Sundance Diary: Seeing the big picture with the director of 'Everything's Cool'
Here’s interview number two in my ongoing series, “Three Depressing Issues and the Men Who Brought Them To Sundance So I Could Get Really Sad About the State of the World.” It’s a chat with Daniel B. Gold, who, along with Judith Helfand, directed Everything’s Cool, a documentary about the people in the fight to reduce carbon emissions. It’s a very everything-and-the-kitchen-sink approach to the global warming issue—and far less cut-and-dry than Al Gore’s Inconvenient perspective—but the overstuffed film did get people talking at the festival (and the free compact fluorescent light bulbs they were giving away could be officially classified as “hot swag” once Year of the Dog director Mike White started bragging that they were the only free stuff he took).
Daniel and I talked at the EW Photo Studio, as he scanned the newspaper for word on what President Bush was going to say about climate change in that evening’s State of the Union address; Mr. Gold also left behind a very yummy salad, so I’d like to thank him for that.
So tell me if I’m summing this up correctly: Everything’s Cool takes off from the science we learned in An Inconvenient Truth, and shows real people who are actually involved in the debate.
That’s heading in the right direction. Essentially, what we ideally hope for is that people who have seen Inconvenient Truth would finish watching the DVD and be angry about why they didn’t know this sooner. How is it possible that the situation could be so dire—we’re now being told that we’re running out of time to do something about it—and we’re being told this NOW? Why didn’t we hear about this on CNN every night? What happened to the message? Our film addresses that.
addCredit(“Everything’s Cool: John Quigley“)
You tell the stories of people like Heidi Cullen, theclimatologist at the Weather Channel, and the work she’s been trying todo.
Heidi Cullen is perhaps the one character in our film that makes thegreatest arc of transition. When we met her, she had just startedworking for the Weather Channel, she had no experience on camera, andshe was coming from a hard science background. And she was workingextremely hard to be conservative with her language and yet strugglingto try to make that language simple enough that it could work on TV, inthree minutes a week. In the span of time that she’s in our film [about2 years], she grows much more confident. The science becomes morerobust. The physical evidence gets greater. And by the end of the filmshe not only has a 30-minute show, but she’s also stepping up to theplate and taking a lot more responsibility for what she knows, withoutcalling herself an advocate. A couple of weeks ago she wrote a blogthat basically said this: Meteorologists all over the country have totake responsibility for what is known about global warming. Sheimmediately came under attack from Senator Inhofe’s people—SenatorInhofe is the guy who said global warming is the greatest hoax everperpetrated on the American people. The Weather Channel has gotten over500 e-mails and phone calls to her boss. And this one guy named MarcMorano—he’s the guy who did the Swift Boat campaign—he’s in Inhofe’soffice, and he posted a blog calling her a Nazi,because he said that she was trying to restrict free speech of themeteorologists. The reason why we haven’t done anything about globalwarming is, it’s a very partisan issue. If you’re a conservative, youprobably have to not believe in global warming. Abortion, gun control,global warming. And until the topic transcends that, we’re sort of introuble.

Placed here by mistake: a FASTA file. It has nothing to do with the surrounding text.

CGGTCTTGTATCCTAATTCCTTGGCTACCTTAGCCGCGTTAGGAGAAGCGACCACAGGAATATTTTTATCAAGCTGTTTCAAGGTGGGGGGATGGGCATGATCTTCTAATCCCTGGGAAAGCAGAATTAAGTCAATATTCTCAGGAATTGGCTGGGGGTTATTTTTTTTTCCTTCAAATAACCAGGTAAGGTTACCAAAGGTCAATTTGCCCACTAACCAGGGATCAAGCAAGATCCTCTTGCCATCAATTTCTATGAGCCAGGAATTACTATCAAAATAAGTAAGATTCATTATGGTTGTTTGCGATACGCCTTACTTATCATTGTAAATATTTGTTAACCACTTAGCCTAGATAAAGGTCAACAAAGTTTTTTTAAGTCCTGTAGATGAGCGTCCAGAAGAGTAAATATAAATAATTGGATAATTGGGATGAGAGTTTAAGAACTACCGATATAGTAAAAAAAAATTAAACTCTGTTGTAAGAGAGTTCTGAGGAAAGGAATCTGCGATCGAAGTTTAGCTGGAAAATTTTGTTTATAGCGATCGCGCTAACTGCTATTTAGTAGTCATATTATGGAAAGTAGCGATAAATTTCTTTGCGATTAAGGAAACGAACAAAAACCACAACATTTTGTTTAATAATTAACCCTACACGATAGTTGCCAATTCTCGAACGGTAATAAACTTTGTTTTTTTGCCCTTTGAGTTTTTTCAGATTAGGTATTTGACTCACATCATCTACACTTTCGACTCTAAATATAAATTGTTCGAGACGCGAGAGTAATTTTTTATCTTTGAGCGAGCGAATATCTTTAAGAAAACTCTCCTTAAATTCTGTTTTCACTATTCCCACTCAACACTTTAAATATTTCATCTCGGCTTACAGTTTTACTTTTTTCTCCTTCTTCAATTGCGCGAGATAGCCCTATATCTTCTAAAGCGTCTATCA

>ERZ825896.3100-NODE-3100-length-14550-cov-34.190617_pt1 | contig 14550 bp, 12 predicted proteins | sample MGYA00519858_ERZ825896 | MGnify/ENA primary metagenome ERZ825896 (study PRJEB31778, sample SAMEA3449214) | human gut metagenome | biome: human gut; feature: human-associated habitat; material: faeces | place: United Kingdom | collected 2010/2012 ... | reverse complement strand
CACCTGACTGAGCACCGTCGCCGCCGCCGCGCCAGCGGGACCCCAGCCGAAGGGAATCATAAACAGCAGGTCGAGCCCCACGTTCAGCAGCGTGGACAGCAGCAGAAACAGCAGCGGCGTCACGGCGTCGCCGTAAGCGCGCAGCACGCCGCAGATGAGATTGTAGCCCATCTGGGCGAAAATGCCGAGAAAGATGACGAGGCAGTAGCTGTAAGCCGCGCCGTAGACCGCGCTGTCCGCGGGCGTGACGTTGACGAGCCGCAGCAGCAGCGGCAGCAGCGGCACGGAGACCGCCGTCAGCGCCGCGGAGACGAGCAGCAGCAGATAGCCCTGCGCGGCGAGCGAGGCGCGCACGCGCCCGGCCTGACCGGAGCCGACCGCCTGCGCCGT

Where did the idea for the movie get started?
The early phase was, we’re going to make a film that shows howglobal warming is affecting Americans right now. We’re going topersonalize this. And so we started shooting here in Park City. I wasdoing a cinematography workshop at Sundance 2003, and we had researchedthe film for 7 months and didn’t know how we were going to start it.And I was sitting in a hot tub with a snowmaker from New Zealand, whowas downing beer after beer. And I was like, Uh, how you doin’ there?And he said, I can’t pay my rent. I’m a snowmaker, and I’m not gettingcalled into work cause it’s too warm to make fake snow. And here it is,second week of January at 8,000 feet, and it’s not getting colder than26 degrees. So we started shooting the next day. One of the biggeststruggles of the message of global warming is people think, oh, youknow, it’s probably affecting some native people at the top of theworld, or maybe hit some coastal communities in India, but we’re gonnabe safe here. We’ve got our buildings, and our air conditioning, andour ways to defend against natural disasters. But I think that thecombination of Katrina, Inconvenient Truth, and increasingly bizarre weather—